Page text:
John Costello, President of the Law Society, welcomed the conference delegates to the resplendent surroundings of the Society’s premises at Blackhall Place and congratulated Inclusion Ireland on their 50th anniversary. Freda Finlay, Chairperson of Inclusion Ireland, outlined the background to the conference and stressed the need to update Irish law in relation to people with an intellectual disability. Our current laws, Freda said, treat adults with an intellectual disability as second class citizens, consider that they are not capable of giving consent on matters that concern them and leave them vulnerable.
Professor Gerard Quinn, Director of the Centre for Disability Law and Policy at NUI Galway, spoke about the UN Convention on the Rights of Persons with Disabilities, with particular reference to Article 12. This Article, which is regarded by many as the lynchpin of the new Convention, guarantees ‘equal recognition under the law’ to people with an intellectual disability. It emphasises the need to respect the person’s will and preferences and moves away from treating people with disabilities as ‘objects’ to be managed or cared for by others, to being ‘subjects’ capable of determining their own destinies and deserving of equal respect. This, according to Professor Quinn, is paramount to a revolution in how people with an intellectual disability are viewed in law.
Máirín McCartney, Solicitor and Inclusion Ireland Board Member, gave a presentation on Reform of Capacity Legislation: Inclusion Ireland’s View on the Way Forward. Legal capacity is the ability of a person to exercise their rights or enter into a transaction. Máirín said that in order to exercise full human rights an individual needs to be able to make decisions. Whether or not someone can enter into a contract, consent to sexual relationships or marriage, make healthcare decisions or make decisions about where they work or live—all require a consideration of capacity. At present, in Ireland if a person with an intellectual disability is deemed not capable of making a particular decision, then the only option is to make the person a ward of court under the Lunacy Regulation (Ireland) Act 1871. Once a person is made a ward of court they lose all capacity and the court makes decisions on their behalf. This wardship procedure is considered by many to be in breach of a person’s human rights. The Government Programme for National Recovery 2011.2016 included a promise to reform the law on mental capacity. Máirín believes that any new capacity legislation must recognise the presumption of capacity, provide for supported decision making and include the participation of the individual in the decision making process.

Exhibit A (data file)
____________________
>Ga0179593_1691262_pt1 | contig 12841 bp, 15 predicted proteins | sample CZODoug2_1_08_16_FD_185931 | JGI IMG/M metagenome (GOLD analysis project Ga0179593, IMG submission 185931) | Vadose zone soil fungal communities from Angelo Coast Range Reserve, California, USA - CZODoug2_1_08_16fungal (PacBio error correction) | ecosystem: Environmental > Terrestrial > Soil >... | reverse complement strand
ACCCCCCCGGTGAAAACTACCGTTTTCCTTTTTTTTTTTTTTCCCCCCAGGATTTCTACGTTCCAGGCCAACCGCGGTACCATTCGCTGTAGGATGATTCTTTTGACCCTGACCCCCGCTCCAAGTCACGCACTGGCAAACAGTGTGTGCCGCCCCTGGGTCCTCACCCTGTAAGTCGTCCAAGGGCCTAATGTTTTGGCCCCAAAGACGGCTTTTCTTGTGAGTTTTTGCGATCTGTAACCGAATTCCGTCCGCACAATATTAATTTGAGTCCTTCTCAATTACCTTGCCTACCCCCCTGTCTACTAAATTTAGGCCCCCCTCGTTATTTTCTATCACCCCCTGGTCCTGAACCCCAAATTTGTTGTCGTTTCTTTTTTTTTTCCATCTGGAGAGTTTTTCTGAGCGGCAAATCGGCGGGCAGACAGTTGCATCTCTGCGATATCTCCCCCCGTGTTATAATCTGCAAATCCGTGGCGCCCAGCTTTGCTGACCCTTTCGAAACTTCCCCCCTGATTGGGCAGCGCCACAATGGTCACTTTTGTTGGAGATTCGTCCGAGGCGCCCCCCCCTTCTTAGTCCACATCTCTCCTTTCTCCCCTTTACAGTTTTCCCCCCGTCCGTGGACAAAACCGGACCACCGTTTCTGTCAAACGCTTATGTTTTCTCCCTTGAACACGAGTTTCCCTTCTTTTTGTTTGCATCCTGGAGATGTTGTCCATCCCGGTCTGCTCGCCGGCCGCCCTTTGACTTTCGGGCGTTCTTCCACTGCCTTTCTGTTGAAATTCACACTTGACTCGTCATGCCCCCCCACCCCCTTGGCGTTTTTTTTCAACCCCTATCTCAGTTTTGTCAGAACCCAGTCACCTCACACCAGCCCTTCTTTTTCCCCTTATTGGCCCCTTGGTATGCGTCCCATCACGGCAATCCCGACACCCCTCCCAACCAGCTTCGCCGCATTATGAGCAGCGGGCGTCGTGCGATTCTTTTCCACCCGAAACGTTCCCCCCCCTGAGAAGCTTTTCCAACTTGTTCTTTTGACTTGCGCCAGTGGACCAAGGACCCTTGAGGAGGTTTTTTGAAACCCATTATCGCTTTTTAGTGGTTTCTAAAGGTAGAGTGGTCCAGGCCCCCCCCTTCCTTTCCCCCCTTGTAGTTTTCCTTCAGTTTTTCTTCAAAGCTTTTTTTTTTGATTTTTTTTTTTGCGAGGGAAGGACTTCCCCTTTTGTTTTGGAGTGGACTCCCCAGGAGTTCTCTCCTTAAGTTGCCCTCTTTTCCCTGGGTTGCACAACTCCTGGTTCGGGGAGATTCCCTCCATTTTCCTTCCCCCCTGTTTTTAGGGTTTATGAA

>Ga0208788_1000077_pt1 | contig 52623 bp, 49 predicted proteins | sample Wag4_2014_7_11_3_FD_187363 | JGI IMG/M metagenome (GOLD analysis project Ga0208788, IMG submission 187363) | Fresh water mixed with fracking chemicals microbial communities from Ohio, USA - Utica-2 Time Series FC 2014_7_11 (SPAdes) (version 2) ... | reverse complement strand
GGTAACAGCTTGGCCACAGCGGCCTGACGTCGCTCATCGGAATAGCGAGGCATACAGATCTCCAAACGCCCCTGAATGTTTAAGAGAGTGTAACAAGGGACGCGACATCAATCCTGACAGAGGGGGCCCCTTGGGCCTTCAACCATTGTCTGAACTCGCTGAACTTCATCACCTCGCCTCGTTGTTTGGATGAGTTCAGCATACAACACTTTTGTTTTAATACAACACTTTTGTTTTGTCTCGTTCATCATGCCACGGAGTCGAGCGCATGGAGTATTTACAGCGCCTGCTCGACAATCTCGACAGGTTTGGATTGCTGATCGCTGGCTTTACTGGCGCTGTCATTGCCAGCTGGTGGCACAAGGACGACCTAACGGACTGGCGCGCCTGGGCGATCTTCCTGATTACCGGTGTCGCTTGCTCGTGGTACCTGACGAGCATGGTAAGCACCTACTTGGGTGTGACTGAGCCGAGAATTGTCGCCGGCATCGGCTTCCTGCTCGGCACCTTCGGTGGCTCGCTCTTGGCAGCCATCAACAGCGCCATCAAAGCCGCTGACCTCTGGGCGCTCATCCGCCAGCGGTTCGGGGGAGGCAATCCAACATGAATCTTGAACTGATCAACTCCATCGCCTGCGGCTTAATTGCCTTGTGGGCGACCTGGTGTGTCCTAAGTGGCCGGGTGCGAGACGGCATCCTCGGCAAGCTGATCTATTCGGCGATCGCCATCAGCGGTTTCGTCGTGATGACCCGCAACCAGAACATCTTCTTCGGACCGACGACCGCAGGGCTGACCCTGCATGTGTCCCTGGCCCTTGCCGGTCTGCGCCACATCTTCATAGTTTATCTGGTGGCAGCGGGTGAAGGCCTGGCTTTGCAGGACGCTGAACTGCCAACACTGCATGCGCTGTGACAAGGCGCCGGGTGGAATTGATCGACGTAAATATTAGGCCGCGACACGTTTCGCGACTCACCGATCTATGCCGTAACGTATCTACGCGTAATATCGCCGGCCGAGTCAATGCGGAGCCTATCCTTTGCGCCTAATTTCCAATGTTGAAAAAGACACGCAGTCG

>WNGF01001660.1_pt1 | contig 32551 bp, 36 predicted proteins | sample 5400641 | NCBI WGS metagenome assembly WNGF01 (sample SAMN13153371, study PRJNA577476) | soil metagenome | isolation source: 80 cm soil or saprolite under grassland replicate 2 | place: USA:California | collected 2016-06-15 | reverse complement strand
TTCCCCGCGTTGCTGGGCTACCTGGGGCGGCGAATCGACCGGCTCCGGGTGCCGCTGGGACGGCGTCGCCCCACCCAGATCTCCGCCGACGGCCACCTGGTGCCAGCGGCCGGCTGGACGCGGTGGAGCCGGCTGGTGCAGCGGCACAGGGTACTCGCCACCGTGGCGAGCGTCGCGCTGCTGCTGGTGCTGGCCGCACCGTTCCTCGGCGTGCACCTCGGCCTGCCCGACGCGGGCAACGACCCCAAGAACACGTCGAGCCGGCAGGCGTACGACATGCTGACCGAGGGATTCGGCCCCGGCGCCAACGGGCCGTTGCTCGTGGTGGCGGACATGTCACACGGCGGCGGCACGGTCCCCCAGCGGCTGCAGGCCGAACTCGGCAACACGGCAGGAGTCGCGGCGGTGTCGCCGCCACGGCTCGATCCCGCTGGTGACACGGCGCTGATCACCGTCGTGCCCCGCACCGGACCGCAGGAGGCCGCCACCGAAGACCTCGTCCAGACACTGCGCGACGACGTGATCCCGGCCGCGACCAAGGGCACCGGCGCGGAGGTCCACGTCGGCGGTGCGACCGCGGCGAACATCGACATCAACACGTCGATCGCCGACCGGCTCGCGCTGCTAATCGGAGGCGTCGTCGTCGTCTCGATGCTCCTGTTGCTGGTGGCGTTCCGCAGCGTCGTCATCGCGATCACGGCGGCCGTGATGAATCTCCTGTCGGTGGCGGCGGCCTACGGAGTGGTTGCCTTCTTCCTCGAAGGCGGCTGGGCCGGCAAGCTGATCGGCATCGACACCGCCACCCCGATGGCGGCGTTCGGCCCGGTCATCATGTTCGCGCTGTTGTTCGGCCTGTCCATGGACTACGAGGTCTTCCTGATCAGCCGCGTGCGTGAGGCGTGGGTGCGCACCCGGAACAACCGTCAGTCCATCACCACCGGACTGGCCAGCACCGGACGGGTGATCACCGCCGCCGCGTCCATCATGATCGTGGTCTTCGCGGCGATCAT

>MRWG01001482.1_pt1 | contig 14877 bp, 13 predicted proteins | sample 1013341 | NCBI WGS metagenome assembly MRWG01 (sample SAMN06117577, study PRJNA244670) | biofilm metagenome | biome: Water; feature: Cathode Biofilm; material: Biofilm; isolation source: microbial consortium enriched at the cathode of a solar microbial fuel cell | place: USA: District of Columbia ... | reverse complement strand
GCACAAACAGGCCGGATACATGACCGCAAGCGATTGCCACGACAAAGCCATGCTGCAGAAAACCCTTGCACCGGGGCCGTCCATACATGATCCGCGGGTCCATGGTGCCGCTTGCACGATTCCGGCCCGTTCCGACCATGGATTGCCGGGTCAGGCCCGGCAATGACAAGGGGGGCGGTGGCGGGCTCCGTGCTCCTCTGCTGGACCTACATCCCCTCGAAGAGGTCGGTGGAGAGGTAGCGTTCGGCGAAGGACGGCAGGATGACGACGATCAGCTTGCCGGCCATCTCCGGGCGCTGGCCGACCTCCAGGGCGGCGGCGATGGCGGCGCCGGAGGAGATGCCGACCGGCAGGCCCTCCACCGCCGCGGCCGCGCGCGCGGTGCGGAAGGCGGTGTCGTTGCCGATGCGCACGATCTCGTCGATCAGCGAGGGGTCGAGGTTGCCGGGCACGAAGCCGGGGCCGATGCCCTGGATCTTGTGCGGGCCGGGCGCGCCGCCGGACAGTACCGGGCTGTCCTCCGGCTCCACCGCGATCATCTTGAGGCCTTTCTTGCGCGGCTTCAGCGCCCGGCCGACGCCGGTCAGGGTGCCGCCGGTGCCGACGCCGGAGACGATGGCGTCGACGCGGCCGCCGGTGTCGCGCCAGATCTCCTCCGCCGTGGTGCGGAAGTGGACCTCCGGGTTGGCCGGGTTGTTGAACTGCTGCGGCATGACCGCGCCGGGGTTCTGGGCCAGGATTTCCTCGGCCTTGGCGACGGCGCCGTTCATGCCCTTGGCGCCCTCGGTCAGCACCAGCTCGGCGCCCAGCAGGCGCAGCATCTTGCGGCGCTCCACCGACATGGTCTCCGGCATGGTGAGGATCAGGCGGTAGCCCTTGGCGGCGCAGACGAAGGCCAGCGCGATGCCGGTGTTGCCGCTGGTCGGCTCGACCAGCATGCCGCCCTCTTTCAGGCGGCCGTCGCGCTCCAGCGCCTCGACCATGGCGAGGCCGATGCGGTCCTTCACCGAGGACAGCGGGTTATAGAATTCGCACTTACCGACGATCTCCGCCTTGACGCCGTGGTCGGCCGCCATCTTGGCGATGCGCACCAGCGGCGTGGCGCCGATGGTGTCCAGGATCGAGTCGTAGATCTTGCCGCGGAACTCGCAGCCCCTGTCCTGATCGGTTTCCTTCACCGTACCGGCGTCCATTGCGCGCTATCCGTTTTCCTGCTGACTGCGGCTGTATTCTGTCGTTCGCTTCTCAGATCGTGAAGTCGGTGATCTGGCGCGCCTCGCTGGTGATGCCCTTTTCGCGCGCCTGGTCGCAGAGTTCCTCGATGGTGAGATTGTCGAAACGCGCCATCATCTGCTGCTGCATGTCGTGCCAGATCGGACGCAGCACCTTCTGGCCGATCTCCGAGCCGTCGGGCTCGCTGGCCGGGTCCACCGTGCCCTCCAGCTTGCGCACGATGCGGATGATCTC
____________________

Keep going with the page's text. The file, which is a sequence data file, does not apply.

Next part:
Patricia Rickard-Clarke, Law Reform Commission, spoke about the LRC Consultative Paper on Sexual Offences: Capacity to Consent. At present the Criminal Law (Sexual Offences) Act Section 5 criminalises certain consensual sexual acts if a person is deemed to be ‘mentally impaired’ (i.e. cannot live an independent life) outside of a marriage context. The LRC has recommended that Section 5 of the Act should be amended ‘in order to ensure that relationships between adults with limited decision-making ability would be lawful where there is real informed consent’. Patricia said that capacity to give consent should be based on a person’s ability: to understand the information relevant to engaging in the sexual act, including the consequences; to retain that information; to use or weigh up that information and to communicate his or her decision.
Barrister Teresa Blake gave a presentation on Proceedings under the Child Care Act 1991–Parents with Impaired Capacity. Parents with intellectual disabilities have the same rights and duties as any other parents to enjoy a family life, and to rear and educate their children. Children, on the other hand, have a right to be protected and for their interests to be paramount. Where a child protection concern is raised, a determination as to how a parent’s intellectual disability may impact on their parenting ability and the child’s development has to be made. International research findings show that there is usually a lack of appropriate support for parents with an intellectual disability and that expert opinion on the perceptions of the parents’ incompetence generally prevails. Teresa concluded that there is an immediate need for clarity in respect of legal capacity and for the provision of a properly trained advocacy service to support parents with intellectual disabilities.
Beverly Smith, self-advocate and member of the Cork Advocacy Committee, spoke about Wills and People with an Intellectual Disability: A self-Advocate’s perspective. Many parents of a person with an intellectual disability are especially concerned about making proper provision for the future. It is important for parents to make a will as soon as possible, as dying without a will can create complications with surviving spouses and children. (Useful information on wills can be obtained from Inclusion Ireland, the Citizens Information Board and the Revenue Commissioners.)
In conclusion, Inclusion Ireland and its CEO Deirdre Carroll are to be congratulated on organising an excellent, timely and well attended conference on legal capacity of people with intellectual disabilities. It is clear that Ireland should urgently move to ratify the UN Convention on the Rights of Persons with Disabilities, by repealing many of our now dated laws, to ensure that all people are supported to take their place as full and equal citizens in society.